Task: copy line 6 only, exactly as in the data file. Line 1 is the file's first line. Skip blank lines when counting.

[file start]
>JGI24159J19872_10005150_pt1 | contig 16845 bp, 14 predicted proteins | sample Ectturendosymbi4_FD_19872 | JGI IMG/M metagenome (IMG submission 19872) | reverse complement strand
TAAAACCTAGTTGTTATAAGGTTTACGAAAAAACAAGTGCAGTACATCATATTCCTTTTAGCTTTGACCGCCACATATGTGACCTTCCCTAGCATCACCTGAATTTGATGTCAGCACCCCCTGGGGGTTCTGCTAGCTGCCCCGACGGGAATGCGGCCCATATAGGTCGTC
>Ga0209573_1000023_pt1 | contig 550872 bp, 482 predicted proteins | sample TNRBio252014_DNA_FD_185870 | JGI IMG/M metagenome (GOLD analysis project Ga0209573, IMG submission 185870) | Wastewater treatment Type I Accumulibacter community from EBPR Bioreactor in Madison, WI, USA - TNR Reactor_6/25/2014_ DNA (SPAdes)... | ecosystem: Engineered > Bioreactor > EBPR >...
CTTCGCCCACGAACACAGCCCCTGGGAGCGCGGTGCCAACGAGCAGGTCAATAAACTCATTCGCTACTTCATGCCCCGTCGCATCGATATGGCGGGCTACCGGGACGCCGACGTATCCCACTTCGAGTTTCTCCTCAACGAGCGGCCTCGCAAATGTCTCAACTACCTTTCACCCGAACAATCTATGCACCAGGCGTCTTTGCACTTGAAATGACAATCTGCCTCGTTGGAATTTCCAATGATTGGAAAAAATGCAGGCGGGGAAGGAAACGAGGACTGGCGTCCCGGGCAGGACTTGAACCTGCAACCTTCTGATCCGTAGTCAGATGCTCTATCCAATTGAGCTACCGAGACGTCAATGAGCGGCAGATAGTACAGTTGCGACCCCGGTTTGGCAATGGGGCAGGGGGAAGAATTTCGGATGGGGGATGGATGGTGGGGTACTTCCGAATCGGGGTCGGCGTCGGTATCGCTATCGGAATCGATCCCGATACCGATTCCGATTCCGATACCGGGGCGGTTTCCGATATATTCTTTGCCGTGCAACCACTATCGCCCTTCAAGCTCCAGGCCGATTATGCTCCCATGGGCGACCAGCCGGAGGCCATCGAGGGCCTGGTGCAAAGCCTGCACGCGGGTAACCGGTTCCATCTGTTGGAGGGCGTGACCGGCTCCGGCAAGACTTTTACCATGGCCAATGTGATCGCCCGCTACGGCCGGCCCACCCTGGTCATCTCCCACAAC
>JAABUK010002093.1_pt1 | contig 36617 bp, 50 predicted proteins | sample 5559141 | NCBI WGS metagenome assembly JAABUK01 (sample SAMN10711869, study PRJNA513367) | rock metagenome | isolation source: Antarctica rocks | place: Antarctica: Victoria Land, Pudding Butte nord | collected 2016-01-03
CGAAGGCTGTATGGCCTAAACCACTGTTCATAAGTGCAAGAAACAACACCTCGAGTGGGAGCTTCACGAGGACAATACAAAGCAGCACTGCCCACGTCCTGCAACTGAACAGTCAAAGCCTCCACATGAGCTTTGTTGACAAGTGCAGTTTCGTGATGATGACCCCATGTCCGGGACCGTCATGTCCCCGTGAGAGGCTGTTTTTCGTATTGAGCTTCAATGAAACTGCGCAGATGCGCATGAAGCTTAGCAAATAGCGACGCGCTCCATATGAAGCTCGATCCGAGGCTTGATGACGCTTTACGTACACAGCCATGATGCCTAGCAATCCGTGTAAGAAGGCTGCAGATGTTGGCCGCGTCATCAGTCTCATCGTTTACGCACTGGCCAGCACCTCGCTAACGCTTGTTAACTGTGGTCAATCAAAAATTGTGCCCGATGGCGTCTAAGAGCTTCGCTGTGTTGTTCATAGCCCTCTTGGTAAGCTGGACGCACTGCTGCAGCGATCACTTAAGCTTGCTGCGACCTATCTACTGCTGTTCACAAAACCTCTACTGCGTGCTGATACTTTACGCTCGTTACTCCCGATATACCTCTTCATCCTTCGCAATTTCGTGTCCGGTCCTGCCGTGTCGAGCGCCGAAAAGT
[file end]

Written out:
CGAAGGCTGTATGGCCTAAACCACTGTTCATAAGTGCAAGAAACAACACCTCGAGTGGGAGCTTCACGAGGACAATACAAAGCAGCACTGCCCACGTCCTGCAACTGAACAGTCAAAGCCTCCACATGAGCTTTGTTGACAAGTGCAGTTTCGTGATGATGACCCCATGTCCGGGACCGTCATGTCCCCGTGAGAGGCTGTTTTTCGTATTGAGCTTCAATGAAACTGCGCAGATGCGCATGAAGCTTAGCAAATAGCGACGCGCTCCATATGAAGCTCGATCCGAGGCTTGATGACGCTTTACGTACACAGCCATGATGCCTAGCAATCCGTGTAAGAAGGCTGCAGATGTTGGCCGCGTCATCAGTCTCATCGTTTACGCACTGGCCAGCACCTCGCTAACGCTTGTTAACTGTGGTCAATCAAAAATTGTGCCCGATGGCGTCTAAGAGCTTCGCTGTGTTGTTCATAGCCCTCTTGGTAAGCTGGACGCACTGCTGCAGCGATCACTTAAGCTTGCTGCGACCTATCTACTGCTGTTCACAAAACCTCTACTGCGTGCTGATACTTTACGCTCGTTACTCCCGATATACCTCTTCATCCTTCGCAATTTCGTGTCCGGTCCTGCCGTGTCGAGCGCCGAAAAGT